Innovative community fisheries initiative wins top social entrepreneurship prize

(04/13/2015) A program that helps restore overfished areas through community-based marine conservation has won the Skoll Foundation's top prize for social entrepreneurship. Today the Skoll announced Blue Ventures, which piloted its approach in Madagascar a decade ago before expanding to other regions, was one of four organizations to be honored with the $1.25 million Skoll Award for Social Entrepreneurship.


A tale of two maps: Brazilian state won’t use new atlas to close Cerrado deforestation loophole

(04/13/2015) Farmers in north-central Brazil, where the savanna meets the Amazon rainforest, are clearing land at an unprecedented rate. The government hasn’t stopped the cutting, partly because it is using inaccurate, outdated maps that hugely underestimate the extent of its endangered dry forests.


Conservation and carbon storage goals collide in Brazil's Cerrado

(04/13/2015) Scientists are raising the alarm about the disparity between biodiversity goals and carbon goals in Brazil's Cerrado. New research is beginning to challenge the idea that the Cerrado is irrelevant to the battle to reduce atmospheric carbon.


Anti-mining activist shot dead in Guatemala

(04/13/2015) Earlier this month, environmental activist, Telésforo Odilo Pivaral Gonzalez, was killed by unknown assailants who shot him five times. The father of six children (ages 1-11), Pivaral Gonzalez had actively opposed a conflict-ridden Escobal silver mine project run by Canadian company, Tahoe Resources, and its local subsidiary, Minera San Rafael SA.


New solutions aim to deliver more grain from farm to table in sub-Saharan Africa

(04/13/2015) Corn is an integral part of many meals in Tanzania and its neighboring East African countries, but much of the harvest is lost to insects, rats, or mold. Researchers are developing ways to help farmers keep their harvest fresh longer in storage.


Scientists find new monkey with unique penis

(04/10/2015) Researchers were in for a surprise when they viewed footage from a remote and little-explored area of southeastern Tibet. Among the more than 700 photos of macaques, they spotted several with physical characteristics that hadn't been documented before; namely, genitals that were shaped and colored differently than other known macaques in the region. The scientists say these differences may make these macaques a new species.


Faulty impact assessments plague Indonesian mines: Komnas HAM

(04/10/2015) A member of Indonesia's National Human Rights Commission held up the Rembang cement factory case as an example of how environmental impact assessments are frequently manipulated by the companies required to undertake them.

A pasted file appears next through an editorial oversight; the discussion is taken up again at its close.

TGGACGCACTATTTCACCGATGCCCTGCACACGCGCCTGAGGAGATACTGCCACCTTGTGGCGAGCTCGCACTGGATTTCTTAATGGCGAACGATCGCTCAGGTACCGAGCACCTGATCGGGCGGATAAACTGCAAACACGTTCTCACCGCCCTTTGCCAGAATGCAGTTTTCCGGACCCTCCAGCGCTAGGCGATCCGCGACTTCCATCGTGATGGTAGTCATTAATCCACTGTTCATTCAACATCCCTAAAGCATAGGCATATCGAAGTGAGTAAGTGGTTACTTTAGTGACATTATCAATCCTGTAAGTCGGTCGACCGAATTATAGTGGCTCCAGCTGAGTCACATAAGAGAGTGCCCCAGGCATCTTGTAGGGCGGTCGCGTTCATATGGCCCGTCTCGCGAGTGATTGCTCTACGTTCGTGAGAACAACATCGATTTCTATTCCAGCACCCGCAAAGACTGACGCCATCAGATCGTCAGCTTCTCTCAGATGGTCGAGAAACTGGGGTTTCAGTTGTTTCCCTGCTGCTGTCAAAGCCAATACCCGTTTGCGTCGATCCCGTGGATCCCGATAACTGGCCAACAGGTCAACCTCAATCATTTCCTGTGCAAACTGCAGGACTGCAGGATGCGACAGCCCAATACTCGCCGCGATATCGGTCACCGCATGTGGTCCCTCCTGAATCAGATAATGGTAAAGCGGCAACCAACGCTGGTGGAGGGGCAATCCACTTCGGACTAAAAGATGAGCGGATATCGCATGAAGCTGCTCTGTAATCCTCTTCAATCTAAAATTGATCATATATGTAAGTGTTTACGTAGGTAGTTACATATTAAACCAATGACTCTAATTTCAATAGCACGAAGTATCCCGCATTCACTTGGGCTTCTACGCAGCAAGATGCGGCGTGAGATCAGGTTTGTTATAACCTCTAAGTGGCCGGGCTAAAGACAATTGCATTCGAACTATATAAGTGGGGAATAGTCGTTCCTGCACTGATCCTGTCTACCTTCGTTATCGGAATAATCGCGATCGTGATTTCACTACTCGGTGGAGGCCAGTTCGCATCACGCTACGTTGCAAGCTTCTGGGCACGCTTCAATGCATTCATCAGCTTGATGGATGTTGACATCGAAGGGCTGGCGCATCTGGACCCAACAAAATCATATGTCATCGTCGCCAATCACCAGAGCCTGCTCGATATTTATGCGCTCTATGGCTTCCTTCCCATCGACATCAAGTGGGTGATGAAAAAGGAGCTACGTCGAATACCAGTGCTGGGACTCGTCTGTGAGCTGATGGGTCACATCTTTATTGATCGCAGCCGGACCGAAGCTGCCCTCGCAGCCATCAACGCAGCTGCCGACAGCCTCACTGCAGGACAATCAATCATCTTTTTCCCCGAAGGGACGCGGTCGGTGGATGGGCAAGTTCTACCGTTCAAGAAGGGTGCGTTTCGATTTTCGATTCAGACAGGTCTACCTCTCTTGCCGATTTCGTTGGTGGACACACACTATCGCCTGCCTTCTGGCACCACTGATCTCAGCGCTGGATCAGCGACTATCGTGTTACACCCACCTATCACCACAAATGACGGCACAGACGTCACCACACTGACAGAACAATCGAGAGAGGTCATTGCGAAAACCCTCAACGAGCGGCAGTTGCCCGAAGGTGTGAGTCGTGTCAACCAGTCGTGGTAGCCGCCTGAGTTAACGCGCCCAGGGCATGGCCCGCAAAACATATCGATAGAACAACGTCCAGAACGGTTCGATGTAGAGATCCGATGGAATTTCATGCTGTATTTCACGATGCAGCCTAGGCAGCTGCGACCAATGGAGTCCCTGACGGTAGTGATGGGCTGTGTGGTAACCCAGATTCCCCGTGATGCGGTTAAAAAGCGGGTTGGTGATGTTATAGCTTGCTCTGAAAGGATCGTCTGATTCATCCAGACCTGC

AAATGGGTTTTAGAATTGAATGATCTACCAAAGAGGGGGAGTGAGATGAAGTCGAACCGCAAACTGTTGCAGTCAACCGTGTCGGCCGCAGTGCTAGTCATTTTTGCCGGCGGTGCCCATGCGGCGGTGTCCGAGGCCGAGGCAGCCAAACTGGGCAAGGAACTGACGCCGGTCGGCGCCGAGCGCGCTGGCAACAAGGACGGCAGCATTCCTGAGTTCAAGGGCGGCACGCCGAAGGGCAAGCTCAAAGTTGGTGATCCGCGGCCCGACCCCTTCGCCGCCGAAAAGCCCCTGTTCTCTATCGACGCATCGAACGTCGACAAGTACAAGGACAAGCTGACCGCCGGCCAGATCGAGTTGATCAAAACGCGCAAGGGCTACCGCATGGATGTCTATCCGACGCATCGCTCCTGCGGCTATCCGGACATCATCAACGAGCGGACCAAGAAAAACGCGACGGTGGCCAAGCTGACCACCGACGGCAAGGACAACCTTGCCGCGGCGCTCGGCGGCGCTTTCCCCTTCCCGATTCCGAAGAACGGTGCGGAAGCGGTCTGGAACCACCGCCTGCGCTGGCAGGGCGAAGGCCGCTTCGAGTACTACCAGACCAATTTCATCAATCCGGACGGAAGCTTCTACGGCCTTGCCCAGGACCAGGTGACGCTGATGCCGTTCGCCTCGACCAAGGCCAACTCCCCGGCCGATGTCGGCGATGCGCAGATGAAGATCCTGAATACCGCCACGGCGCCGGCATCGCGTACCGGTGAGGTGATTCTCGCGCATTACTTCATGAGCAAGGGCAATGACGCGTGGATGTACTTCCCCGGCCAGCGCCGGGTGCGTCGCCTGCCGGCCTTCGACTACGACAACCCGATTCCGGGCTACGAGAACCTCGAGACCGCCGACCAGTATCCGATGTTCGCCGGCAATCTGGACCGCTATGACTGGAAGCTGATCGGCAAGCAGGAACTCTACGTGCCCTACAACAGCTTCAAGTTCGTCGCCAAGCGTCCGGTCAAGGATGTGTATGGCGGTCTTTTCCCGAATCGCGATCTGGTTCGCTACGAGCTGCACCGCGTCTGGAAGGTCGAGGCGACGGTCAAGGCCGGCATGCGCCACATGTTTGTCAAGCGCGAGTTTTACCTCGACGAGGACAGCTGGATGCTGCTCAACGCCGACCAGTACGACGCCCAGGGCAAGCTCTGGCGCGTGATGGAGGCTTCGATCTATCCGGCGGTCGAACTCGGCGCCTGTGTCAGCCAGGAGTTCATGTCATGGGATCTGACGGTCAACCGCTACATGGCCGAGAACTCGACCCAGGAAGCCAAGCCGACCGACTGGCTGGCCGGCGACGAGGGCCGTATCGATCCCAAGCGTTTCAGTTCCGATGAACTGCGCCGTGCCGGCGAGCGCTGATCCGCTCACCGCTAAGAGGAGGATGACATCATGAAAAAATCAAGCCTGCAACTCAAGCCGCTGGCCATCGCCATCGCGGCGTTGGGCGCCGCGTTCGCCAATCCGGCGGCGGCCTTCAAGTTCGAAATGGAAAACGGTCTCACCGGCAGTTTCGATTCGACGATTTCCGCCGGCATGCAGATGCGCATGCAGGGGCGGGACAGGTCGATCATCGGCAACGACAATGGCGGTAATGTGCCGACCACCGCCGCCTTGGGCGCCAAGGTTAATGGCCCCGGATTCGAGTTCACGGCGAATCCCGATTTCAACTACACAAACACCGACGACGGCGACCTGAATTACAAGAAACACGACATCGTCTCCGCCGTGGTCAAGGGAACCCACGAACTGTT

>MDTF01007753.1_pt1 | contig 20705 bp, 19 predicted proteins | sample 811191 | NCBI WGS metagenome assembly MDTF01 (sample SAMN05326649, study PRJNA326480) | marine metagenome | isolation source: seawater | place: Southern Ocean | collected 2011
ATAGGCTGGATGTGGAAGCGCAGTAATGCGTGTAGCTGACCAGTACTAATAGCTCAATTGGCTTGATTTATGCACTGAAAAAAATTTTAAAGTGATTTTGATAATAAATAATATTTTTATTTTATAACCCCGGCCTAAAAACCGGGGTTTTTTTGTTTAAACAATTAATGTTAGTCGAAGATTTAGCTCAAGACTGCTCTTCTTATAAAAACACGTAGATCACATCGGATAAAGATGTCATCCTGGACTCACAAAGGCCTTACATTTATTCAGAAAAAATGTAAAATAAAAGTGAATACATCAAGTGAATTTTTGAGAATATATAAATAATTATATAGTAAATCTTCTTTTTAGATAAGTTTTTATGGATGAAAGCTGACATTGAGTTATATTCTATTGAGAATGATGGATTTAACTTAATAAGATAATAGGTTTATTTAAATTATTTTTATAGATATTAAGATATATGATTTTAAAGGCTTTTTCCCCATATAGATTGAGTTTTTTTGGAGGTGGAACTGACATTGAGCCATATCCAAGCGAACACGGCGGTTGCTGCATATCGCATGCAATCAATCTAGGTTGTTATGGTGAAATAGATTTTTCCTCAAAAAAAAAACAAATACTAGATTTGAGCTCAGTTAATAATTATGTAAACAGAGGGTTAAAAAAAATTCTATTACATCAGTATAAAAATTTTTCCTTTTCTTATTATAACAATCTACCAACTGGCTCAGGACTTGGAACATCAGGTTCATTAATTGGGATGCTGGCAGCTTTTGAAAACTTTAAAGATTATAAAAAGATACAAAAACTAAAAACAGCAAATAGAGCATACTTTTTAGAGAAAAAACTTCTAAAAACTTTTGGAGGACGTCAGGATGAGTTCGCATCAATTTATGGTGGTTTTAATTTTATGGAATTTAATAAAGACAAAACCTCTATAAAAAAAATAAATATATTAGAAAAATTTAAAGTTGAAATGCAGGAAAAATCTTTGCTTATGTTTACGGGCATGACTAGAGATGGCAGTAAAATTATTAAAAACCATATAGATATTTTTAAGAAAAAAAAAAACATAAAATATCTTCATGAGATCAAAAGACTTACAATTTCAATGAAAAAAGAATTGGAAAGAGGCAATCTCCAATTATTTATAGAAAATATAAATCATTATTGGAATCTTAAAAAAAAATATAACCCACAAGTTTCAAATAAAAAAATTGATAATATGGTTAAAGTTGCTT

Scientists raise concern over road proposed through protected forest in Cambodia

(04/10/2015) A group of scientists have expressed 'strong concerns' about mounting threats to wilderness and wildlife in Cambodia. In a resolution issued at the conclusion of their annual gathering in Phnom Penh, the Asia-Pacific Chapter of the Association for Tropical Biology and Conservation (ATBC) urged the Cambodian government to carefully evaluate the impacts of a proposed road in Eastern Cambodia.


Platform provides near-real time analysis of deforestation in non-Brazilian Amazon

(04/09/2015) A new platform will provide critical near-real time information and analysis on emerging threats to forests in the non-Brazilian Amazon. Officially announced today, the Monitoring of the Andean Amazon Project (MAAP) in an initiative launched by the Amazon Conservation Association and Conservación Amazónica-ACCA.


Study finds abandoned pasture is 'a huge resource that is not being harnessed'

(04/09/2015) As tropical forests around the world are cleared for human development, scientists and conservationists are trying to find ways to both stem their loss and reclaim areas already deforested. In a recent study, researchers investigated restoration of abandoned agricultural land in Ecuador, finding that planting trees and even re-establishing pasture may help limit conversion of more forest to farmland.


Combating food waste in sub-Saharan Africa

(04/09/2015) In sub-Saharan Africa, a sizeable portion of essential food crops are lost before they can be eaten or sold. Long a neglected aspect of the agricultural system, this waste stream of food is starting to attract attention from global agriculture organizations and financial institutions, offering hope that the losses can be reduced, and with them rates of rural hunger and malnutrition.


Australia becomes first country to ban lion trophies

(04/09/2015) Last month, Australia became the world's first country to ban the import or export of lion trophies, often taken from so-called canned hunting where lions are raised solely to be shot by foreign hunters.


Long considered tree-killers, lianas may actually help rainforest restoration

(04/09/2015) Since the 1970s, research into climbing woody vines called lianas has focused primarily on the harm they inflict on rainforest trees, but a new paper suggests that if they are judiciously planted, they might help, rather than hinder, rainforest recovery.